On 6 October 2015, the Court of Justice of the European Union (CJEU) delivered its landmark judgment on Safe Harbour in the case of Maximilian Schrems v Data Protection Commissioner [Case C-362/14]. The CJEU ruled that Commission Decision 2000/520/EC concerning transfers of personal data to US companies, and establishing the ‘adequacy’ of the Safe Harbour certification system, is in fact invalid. The decision reflects what many in Europe consider, that present laws are outdated, and the law must adapt to catch up with the pervasiveness of technology in the digital age. 

“Legal rules that were written at the dawn of the personal computer are no longer adequate for an era with ubiquitous mobile devices connected to the cloud."1

In the aftermath of Edward Snowden’s revelations about US intelligence agencies’ extensive access to personal data, Austrian privacy campaigner, Max Schrems, made a complaint to the Irish Data Protection Authority (DPA), challenging Facebook’s reliance on Safe Harbour for personal data transfers from the EU to the US. Schrems claimed that the Safe Harbour program did not ensure an adequate level of protection for EU personal data being transferred to the US. Schrems also requested that the Irish DPA examine the validity of Safe Harbour, and, if required, that the Irish DPA suspend Facebook’s transfers of personal data to the US.

The Safe Harbour Framework 

Under the Data Protection Directive (95/46/EC), the transfer of personal data to a third country, in principle, may only take place if the third country ensures an adequate level of protection of the personal data. The Commission may make a finding that a third country provides an adequate level of protection due to its domestic law or international commitments. Commission Decision 2000/520/EC on Safe Harbour was an example of this. Prior to the ruling of the CJEU in the Schrems case, organisations signed up to self-certification under the Safe Harbour framework could legally receive personal data being transferred from Europe. The framework included a set of Privacy Principles and Frequently Asked Questions. In order to be certified under Safe Harbour, organisations had to ensure that their privacy practices met the requirements of the Safe Harbour Privacy Principles. They also had to file a self-certification form with the Department of Commerce, and, in addition, publish a Safe Harbour privacy policy setting out how the company ensured compliance with the principles.

The Decision

In its judgment, the CJEU considered the roles of the European Commission, and the national supervisory authorities, as well as the fundamental rights enshrined in European law.  The CJEU held that the existence of a Commission Decision finding that a third country ensures an adequate level of protection of personal data transferred cannot remove, or reduce, the powers available to the national supervisory authorities under the Charter of Fundamental Rights of the European Union and the data protection directive (95/46/EC). The Court emphasised the right, guaranteed by the Charter, to the protection of personal data and the role with which the national supervisory authorities are entrusted thereunder. The Court stated that no provision of the directive prevents oversight by the national supervisory authorities of transfers of personal data to third countries which have been the subject of a Commission Decision.

The Court noted that the national supervisory authorities must be able to examine, with complete independence, whether the transfer of a person’s data to a third country complies with the requirements laid down by the directive. Nevertheless, the Court pointed out that it alone has jurisdiction to declare that an EU act, such as a Commission decision, is invalid. An individual or national supervisory authority must be able to bring proceedings before the national courts so that they may refer the case to the Court of Justice.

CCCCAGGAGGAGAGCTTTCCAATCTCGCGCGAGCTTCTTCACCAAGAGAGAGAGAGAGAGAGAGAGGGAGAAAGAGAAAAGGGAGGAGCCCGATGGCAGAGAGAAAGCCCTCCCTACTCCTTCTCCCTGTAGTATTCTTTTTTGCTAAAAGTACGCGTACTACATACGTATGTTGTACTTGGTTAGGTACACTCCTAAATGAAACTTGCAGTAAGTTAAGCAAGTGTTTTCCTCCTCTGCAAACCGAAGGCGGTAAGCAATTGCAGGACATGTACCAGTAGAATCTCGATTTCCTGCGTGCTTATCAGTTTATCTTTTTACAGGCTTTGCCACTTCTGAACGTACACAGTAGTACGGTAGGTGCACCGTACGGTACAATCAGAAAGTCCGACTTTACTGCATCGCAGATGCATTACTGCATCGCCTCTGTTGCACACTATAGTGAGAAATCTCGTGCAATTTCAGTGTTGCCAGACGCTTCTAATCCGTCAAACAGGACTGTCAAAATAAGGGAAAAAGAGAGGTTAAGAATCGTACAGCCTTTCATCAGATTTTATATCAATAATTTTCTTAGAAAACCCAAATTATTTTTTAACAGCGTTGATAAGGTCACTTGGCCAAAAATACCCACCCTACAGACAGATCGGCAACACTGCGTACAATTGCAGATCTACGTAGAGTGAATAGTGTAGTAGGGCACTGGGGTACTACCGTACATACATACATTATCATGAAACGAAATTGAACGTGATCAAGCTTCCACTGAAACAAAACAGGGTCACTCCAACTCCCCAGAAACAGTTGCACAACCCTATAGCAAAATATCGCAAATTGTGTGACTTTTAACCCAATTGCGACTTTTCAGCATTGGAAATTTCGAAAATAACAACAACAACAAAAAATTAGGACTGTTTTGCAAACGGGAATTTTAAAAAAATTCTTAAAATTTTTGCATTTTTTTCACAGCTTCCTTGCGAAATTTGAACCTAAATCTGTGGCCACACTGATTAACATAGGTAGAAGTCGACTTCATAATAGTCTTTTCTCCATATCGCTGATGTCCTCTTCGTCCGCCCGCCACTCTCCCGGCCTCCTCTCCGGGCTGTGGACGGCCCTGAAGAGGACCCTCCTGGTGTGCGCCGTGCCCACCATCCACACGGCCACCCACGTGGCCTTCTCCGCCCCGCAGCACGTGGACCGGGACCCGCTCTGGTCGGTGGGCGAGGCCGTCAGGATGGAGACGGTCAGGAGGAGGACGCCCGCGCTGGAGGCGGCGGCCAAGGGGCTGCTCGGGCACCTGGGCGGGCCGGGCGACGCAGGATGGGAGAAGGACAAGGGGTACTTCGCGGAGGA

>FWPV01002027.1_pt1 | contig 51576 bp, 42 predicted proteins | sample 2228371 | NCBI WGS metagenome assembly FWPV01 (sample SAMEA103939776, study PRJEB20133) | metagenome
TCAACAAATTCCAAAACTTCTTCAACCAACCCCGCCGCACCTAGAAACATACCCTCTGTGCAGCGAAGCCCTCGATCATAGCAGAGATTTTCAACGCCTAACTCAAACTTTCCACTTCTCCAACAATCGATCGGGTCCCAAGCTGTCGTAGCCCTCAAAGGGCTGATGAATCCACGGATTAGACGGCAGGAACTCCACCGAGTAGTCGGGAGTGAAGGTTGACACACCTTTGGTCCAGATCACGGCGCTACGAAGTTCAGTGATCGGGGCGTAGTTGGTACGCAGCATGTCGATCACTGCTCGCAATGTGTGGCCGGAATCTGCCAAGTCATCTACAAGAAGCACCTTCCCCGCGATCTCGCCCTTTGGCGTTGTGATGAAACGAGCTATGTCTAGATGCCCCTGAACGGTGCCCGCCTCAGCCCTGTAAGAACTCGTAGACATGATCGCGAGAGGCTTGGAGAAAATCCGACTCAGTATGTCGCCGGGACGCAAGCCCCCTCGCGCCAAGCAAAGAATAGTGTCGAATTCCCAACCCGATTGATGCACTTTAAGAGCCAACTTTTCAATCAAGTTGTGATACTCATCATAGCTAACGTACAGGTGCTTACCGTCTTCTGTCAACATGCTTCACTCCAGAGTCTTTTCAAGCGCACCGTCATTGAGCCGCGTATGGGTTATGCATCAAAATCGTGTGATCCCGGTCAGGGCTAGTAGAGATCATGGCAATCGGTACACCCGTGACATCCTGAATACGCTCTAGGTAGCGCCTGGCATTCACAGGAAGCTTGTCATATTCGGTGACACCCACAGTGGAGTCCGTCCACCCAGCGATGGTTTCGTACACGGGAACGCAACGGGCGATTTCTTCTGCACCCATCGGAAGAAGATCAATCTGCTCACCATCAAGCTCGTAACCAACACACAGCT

The CJEU then investigated whether the Safe Harbour Decision is invalid. In this respect, the Court stated that the Commission was required to find that the United States in fact ensures, by reason of its domestic law or its international commitments, a level of protection of fundamental rights essentially equivalent to that guaranteed within the EU under the directive, read in the light of the Charter. The Court noted that the Commission did not make such a finding, but merely examined the Safe Harbour program. For those reasons, the Court declared the Safe Harbour Decision invalid. The result of the ruling is that the Irish supervisory authority is required to examine Schrems' complaint and, following its investigation, is to decide whether, with regard to the directive, transfer of the data of Facebook's European subscribers to the US should be suspended on the ground that that country does not afford an adequate level of protection of personal data.
Response from regulators 

The Article 29 Working Party (WP), comprised of EU national data protection authorities, met shortly after the Schrems ruling with the aim of adopting a harmonised approach to the decision, and avoiding a varied response throughout member states. The WP released a statement thereafter, on 16 October 2015, which addressed the case and its wider implications. The WP commented that the matter of massive and indiscriminate surveillance was a key element of the CJEU's reasoning. The WP also granted a three month grace period, indicating that the EU and the US will have until the end of January 2016 to find a political, technical, or legal solution to this matter. The EU Commission issued guidance, on 6 November 2015, with the objective of ensuring a consistent response from national regulators and offer legal certainty for businesses. The Commission indicated that it remains committed to the goal of a renewed and sound framework for transatlantic personal data transfers. The Commission also advised that companies may use a number of alternative tools for carrying out their international data transfers to third countries that are not deemed to grant an adequate level of protection. Further responses are anticipated at EU and national level over the coming months, and progress should be closely monitored.